Con artists spend time and effort to perfect their scams, which can make it difficult for the average person to determine whether a new online romantic interest is the real thing or simply a scam.

Here are some simple steps that you can take to protect yourself from a fraud.

Step 1: Scrutinize their profile. 

Keeping in mind that many people manage their profiles in such a way as to only present the best about themselves to potential dates, look at what you can see about them and honestly assess whether it looks too good to be true.  Conversely, profiles with minimal or vague information should also serve as a red flag. Is the text the work of a unique and down-to-earth individual, or are the phrases cookie cutter? Does the person seem to be in a rush to find a partner?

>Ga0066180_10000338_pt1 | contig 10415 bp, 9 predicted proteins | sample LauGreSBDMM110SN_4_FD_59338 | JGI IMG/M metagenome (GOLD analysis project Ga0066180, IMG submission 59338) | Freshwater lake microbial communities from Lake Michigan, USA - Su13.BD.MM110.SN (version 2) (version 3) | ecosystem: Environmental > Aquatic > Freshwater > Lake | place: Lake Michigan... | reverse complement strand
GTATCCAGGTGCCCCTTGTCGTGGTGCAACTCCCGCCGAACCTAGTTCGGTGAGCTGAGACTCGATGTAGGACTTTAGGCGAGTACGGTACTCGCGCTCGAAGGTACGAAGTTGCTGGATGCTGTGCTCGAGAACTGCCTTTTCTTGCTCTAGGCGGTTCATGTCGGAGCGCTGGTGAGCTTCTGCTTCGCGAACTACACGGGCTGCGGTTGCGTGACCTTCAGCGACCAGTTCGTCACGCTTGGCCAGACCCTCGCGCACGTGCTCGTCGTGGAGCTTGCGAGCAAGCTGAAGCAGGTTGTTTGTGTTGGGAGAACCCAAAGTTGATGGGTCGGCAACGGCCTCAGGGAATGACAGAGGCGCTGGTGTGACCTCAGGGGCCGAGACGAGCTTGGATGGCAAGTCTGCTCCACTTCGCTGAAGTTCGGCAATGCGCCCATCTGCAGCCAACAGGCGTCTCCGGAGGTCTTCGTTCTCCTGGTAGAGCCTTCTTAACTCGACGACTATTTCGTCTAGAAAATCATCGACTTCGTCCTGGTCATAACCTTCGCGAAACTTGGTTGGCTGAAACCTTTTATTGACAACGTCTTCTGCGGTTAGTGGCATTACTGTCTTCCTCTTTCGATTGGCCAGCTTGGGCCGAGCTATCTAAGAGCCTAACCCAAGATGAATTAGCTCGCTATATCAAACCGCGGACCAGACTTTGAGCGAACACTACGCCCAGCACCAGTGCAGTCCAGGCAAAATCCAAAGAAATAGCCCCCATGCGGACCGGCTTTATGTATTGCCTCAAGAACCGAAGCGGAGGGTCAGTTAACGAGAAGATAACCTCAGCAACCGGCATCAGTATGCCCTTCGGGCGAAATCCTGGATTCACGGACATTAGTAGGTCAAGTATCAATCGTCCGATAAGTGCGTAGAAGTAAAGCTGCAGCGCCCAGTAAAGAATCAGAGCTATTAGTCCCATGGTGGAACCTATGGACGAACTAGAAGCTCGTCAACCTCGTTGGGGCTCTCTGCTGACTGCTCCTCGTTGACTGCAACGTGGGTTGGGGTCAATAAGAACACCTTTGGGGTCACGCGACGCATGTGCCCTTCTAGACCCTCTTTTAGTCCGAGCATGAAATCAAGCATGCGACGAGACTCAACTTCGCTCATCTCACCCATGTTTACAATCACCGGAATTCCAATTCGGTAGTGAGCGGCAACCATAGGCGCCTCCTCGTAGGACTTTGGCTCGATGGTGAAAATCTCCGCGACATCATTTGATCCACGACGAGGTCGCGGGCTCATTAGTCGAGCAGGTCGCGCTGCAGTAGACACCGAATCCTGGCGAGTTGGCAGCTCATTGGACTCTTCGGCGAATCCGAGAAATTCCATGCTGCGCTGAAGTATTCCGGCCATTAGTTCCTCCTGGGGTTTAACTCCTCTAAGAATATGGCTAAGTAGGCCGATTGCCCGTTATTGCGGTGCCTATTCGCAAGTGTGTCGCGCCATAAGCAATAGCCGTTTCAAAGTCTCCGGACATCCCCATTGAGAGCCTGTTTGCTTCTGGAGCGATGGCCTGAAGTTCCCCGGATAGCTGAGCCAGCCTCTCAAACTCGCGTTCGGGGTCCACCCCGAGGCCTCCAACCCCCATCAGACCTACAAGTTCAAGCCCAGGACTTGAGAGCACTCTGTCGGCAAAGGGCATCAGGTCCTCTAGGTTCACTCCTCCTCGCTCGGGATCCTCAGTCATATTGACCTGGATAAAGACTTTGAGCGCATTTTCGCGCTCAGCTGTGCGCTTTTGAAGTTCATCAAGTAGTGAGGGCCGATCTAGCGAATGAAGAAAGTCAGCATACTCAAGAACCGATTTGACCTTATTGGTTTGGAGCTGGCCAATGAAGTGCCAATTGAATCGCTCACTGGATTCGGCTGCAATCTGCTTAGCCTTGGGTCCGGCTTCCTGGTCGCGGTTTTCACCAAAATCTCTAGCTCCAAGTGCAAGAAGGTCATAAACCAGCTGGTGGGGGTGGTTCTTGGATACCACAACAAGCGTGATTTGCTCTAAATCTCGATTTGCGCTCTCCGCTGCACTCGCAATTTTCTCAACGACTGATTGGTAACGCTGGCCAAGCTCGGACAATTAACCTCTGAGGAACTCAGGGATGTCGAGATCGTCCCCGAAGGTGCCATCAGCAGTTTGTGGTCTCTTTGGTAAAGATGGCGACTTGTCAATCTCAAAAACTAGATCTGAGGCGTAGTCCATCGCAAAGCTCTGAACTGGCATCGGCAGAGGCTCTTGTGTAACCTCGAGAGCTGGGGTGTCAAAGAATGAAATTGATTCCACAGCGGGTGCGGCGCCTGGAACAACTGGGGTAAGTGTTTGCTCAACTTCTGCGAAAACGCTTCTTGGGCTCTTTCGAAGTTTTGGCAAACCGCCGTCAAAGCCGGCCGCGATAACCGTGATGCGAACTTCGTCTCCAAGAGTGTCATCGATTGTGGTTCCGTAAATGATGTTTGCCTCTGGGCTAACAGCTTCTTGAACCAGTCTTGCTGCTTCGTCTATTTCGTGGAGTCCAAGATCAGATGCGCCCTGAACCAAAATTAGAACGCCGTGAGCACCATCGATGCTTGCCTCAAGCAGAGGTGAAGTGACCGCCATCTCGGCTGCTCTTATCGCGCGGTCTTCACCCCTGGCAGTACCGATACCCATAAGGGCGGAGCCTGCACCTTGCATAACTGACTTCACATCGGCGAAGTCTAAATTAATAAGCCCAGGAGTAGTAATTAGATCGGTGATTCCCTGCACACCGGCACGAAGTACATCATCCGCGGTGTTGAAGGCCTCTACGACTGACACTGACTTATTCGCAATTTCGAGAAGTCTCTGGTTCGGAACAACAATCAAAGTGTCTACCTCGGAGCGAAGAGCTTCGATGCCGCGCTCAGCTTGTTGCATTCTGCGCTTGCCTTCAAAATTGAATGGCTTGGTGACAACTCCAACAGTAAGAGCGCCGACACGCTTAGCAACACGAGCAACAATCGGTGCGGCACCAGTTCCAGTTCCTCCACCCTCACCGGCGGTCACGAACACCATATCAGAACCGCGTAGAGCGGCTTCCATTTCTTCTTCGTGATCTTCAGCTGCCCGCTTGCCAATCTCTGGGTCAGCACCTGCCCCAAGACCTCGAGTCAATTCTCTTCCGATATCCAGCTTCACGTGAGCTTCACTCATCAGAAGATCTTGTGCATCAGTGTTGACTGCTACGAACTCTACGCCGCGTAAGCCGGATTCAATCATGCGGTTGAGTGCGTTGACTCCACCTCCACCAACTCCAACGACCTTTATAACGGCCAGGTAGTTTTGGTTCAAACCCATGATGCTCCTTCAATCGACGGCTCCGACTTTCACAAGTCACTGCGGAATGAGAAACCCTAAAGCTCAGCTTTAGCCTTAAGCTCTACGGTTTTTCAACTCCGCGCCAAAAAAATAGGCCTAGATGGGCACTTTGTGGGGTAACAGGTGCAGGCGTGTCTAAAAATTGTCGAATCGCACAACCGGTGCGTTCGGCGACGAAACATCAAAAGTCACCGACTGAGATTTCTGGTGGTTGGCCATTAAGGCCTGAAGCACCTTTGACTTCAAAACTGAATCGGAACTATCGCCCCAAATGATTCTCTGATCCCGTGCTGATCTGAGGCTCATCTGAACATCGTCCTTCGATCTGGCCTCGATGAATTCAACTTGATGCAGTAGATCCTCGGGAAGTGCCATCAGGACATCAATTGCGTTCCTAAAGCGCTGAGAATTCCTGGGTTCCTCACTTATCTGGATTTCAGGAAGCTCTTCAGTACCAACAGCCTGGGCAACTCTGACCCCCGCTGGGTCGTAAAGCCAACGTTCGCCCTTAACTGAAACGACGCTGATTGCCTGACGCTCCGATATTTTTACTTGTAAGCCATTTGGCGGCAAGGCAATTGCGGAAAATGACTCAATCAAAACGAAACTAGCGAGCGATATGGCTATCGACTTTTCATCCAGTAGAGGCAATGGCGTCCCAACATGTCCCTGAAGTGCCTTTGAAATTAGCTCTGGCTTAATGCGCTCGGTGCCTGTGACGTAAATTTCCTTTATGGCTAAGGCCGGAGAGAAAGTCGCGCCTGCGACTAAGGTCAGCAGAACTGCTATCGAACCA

Step 2: Check out their pictures. 

First, are there pictures? In this day and age, it is safe to assume that someone who isn’t willing to share pictures and is trying to do online dating is likely hiding something.  Second, are the pictures all of the same person?  One thing that con artists do is make profiles from pictures that they have found that seem similar, but upon closer inspection, are actually of different people! Third, where else can you find the pictures?  Google has a feature that allows you to search for other locations of pictures online. Is that person’s picture an image used in multiple, seemingly unrelated websites? Or can you trace the picture back to a legitimate social media profile?